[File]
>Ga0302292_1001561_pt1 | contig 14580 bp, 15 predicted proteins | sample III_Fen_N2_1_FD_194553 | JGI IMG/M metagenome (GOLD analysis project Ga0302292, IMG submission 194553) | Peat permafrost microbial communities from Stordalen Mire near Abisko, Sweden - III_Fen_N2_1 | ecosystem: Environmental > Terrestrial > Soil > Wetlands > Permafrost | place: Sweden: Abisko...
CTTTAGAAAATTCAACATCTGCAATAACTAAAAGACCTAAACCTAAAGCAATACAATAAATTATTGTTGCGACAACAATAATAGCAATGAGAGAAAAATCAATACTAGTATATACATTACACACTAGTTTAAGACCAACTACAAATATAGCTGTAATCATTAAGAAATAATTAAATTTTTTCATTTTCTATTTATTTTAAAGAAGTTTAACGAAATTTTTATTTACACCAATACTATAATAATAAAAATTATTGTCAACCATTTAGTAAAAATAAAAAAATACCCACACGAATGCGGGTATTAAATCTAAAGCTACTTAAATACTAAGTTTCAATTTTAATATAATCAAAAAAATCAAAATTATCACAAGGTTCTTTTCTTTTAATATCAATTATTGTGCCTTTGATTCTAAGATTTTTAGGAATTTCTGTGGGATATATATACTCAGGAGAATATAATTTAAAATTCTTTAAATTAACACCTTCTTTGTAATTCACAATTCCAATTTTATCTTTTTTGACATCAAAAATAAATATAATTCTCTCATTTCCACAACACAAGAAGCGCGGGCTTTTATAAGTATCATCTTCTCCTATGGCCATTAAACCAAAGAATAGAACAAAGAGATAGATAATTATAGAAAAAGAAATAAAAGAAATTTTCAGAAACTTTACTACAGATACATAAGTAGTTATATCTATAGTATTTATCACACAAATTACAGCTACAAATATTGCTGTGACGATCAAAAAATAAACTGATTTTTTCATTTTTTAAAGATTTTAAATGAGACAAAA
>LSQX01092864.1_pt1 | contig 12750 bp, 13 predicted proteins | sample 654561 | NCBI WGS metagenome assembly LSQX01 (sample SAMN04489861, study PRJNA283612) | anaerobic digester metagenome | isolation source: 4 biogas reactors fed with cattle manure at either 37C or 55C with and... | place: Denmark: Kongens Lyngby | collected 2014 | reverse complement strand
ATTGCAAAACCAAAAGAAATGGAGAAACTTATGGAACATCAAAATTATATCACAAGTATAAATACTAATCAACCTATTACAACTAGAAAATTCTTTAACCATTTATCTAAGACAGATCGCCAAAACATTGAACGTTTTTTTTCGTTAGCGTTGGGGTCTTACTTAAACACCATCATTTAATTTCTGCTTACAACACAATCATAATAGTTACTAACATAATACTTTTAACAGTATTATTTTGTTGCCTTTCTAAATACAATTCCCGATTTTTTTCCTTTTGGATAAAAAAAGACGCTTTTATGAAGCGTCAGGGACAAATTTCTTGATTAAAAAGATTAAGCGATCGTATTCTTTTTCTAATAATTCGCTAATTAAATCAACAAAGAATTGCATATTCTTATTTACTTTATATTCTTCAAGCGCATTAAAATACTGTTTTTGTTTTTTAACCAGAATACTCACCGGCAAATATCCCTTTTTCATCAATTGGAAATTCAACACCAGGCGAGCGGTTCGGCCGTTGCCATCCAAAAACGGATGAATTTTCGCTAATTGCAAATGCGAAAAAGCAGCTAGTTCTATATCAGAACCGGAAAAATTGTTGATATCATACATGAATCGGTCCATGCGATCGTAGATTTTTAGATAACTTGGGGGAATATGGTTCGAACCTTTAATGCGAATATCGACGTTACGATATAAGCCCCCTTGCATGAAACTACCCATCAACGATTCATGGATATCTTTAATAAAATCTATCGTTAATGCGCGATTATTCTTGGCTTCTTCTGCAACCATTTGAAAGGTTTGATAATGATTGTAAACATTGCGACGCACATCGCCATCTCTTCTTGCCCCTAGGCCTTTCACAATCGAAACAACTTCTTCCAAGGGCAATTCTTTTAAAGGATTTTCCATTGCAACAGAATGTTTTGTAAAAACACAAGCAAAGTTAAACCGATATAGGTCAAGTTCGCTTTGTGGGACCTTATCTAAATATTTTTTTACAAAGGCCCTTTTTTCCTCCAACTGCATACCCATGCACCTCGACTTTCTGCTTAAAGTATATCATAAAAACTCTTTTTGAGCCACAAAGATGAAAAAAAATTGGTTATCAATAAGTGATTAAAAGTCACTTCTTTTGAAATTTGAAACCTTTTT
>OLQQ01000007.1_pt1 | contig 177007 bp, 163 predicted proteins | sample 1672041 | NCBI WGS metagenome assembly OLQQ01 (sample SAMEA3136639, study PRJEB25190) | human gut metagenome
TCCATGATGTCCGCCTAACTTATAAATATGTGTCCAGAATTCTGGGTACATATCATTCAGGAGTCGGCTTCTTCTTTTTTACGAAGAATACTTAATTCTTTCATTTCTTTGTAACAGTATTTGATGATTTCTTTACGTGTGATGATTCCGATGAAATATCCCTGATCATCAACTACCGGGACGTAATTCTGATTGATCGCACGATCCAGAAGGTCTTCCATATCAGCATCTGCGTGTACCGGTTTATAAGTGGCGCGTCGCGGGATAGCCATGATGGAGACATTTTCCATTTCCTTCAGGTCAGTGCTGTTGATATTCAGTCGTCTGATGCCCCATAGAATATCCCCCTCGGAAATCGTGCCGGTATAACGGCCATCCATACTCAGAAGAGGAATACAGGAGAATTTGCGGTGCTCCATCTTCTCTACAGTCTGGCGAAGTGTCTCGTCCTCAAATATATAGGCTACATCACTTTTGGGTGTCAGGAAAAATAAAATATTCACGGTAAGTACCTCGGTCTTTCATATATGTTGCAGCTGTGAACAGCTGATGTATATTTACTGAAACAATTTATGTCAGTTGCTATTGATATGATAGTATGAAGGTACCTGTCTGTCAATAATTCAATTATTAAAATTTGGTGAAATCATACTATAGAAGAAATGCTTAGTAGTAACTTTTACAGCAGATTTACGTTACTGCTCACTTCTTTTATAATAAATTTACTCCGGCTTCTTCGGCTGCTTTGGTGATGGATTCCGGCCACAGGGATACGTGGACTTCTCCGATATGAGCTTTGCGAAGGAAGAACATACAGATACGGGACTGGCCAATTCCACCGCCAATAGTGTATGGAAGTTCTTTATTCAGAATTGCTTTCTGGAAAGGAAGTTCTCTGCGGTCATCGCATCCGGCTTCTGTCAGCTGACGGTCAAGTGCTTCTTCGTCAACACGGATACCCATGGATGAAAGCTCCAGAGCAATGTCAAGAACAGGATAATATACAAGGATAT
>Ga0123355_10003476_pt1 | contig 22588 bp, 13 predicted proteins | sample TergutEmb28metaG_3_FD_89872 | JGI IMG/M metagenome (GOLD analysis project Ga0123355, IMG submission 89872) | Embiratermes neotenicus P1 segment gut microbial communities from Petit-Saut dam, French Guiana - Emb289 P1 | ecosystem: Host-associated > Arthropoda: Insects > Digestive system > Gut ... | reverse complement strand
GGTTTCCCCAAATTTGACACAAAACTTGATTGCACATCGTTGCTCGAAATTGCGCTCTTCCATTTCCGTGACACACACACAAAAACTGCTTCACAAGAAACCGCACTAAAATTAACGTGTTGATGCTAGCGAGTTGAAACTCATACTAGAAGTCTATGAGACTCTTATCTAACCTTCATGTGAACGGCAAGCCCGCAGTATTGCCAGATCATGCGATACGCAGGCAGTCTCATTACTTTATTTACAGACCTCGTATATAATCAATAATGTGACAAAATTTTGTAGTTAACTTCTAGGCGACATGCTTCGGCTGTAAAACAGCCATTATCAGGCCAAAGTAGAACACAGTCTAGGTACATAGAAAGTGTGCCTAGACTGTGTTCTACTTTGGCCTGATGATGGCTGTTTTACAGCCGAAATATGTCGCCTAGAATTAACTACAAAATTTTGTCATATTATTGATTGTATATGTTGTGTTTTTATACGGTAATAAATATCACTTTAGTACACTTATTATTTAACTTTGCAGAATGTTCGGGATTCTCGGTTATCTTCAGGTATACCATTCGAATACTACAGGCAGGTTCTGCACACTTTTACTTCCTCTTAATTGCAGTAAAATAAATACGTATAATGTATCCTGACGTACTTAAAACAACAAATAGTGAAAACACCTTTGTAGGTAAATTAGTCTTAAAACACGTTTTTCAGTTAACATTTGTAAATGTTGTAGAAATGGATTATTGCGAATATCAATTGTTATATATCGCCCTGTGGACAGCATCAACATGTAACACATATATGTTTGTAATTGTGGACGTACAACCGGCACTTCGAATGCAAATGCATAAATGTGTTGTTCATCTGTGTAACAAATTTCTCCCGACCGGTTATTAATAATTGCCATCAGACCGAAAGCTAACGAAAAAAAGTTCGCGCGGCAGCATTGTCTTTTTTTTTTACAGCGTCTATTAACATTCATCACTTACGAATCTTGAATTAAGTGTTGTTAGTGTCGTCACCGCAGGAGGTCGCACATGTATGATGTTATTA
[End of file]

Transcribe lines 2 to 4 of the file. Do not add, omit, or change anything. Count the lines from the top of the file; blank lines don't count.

CTTTAGAAAATTCAACATCTGCAATAACTAAAAGACCTAAACCTAAAGCAATACAATAAATTATTGTTGCGACAACAATAATAGCAATGAGAGAAAAATCAATACTAGTATATACATTACACACTAGTTTAAGACCAACTACAAATATAGCTGTAATCATTAAGAAATAATTAAATTTTTTCATTTTCTATTTATTTTAAAGAAGTTTAACGAAATTTTTATTTACACCAATACTATAATAATAAAAATTATTGTCAACCATTTAGTAAAAATAAAAAAATACCCACACGAATGCGGGTATTAAATCTAAAGCTACTTAAATACTAAGTTTCAATTTTAATATAATCAAAAAAATCAAAATTATCACAAGGTTCTTTTCTTTTAATATCAATTATTGTGCCTTTGATTCTAAGATTTTTAGGAATTTCTGTGGGATATATATACTCAGGAGAATATAATTTAAAATTCTTTAAATTAACACCTTCTTTGTAATTCACAATTCCAATTTTATCTTTTTTGACATCAAAAATAAATATAATTCTCTCATTTCCACAACACAAGAAGCGCGGGCTTTTATAAGTATCATCTTCTCCTATGGCCATTAAACCAAAGAATAGAACAAAGAGATAGATAATTATAGAAAAAGAAATAAAAGAAATTTTCAGAAACTTTACTACAGATACATAAGTAGTTATATCTATAGTATTTATCACACAAATTACAGCTACAAATATTGCTGTGACGATCAAAAAATAAACTGATTTTTTCATTTTTTAAAGATTTTAAATGAGACAAAA
>LSQX01092864.1_pt1 | contig 12750 bp, 13 predicted proteins | sample 654561 | NCBI WGS metagenome assembly LSQX01 (sample SAMN04489861, study PRJNA283612) | anaerobic digester metagenome | isolation source: 4 biogas reactors fed with cattle manure at either 37C or 55C with and... | place: Denmark: Kongens Lyngby | collected 2014 | reverse complement strand
ATTGCAAAACCAAAAGAAATGGAGAAACTTATGGAACATCAAAATTATATCACAAGTATAAATACTAATCAACCTATTACAACTAGAAAATTCTTTAACCATTTATCTAAGACAGATCGCCAAAACATTGAACGTTTTTTTTCGTTAGCGTTGGGGTCTTACTTAAACACCATCATTTAATTTCTGCTTACAACACAATCATAATAGTTACTAACATAATACTTTTAACAGTATTATTTTGTTGCCTTTCTAAATACAATTCCCGATTTTTTTCCTTTTGGATAAAAAAAGACGCTTTTATGAAGCGTCAGGGACAAATTTCTTGATTAAAAAGATTAAGCGATCGTATTCTTTTTCTAATAATTCGCTAATTAAATCAACAAAGAATTGCATATTCTTATTTACTTTATATTCTTCAAGCGCATTAAAATACTGTTTTTGTTTTTTAACCAGAATACTCACCGGCAAATATCCCTTTTTCATCAATTGGAAATTCAACACCAGGCGAGCGGTTCGGCCGTTGCCATCCAAAAACGGATGAATTTTCGCTAATTGCAAATGCGAAAAAGCAGCTAGTTCTATATCAGAACCGGAAAAATTGTTGATATCATACATGAATCGGTCCATGCGATCGTAGATTTTTAGATAACTTGGGGGAATATGGTTCGAACCTTTAATGCGAATATCGACGTTACGATATAAGCCCCCTTGCATGAAACTACCCATCAACGATTCATGGATATCTTTAATAAAATCTATCGTTAATGCGCGATTATTCTTGGCTTCTTCTGCAACCATTTGAAAGGTTTGATAATGATTGTAAACATTGCGACGCACATCGCCATCTCTTCTTGCCCCTAGGCCTTTCACAATCGAAACAACTTCTTCCAAGGGCAATTCTTTTAAAGGATTTTCCATTGCAACAGAATGTTTTGTAAAAACACAAGCAAAGTTAAACCGATATAGGTCAAGTTCGCTTTGTGGGACCTTATCTAAATATTTTTTTACAAAGGCCCTTTTTTCCTCCAACTGCATACCCATGCACCTCGACTTTCTGCTTAAAGTATATCATAAAAACTCTTTTTGAGCCACAAAGATGAAAAAAAATTGGTTATCAATAAGTGATTAAAAGTCACTTCTTTTGAAATTTGAAACCTTTTT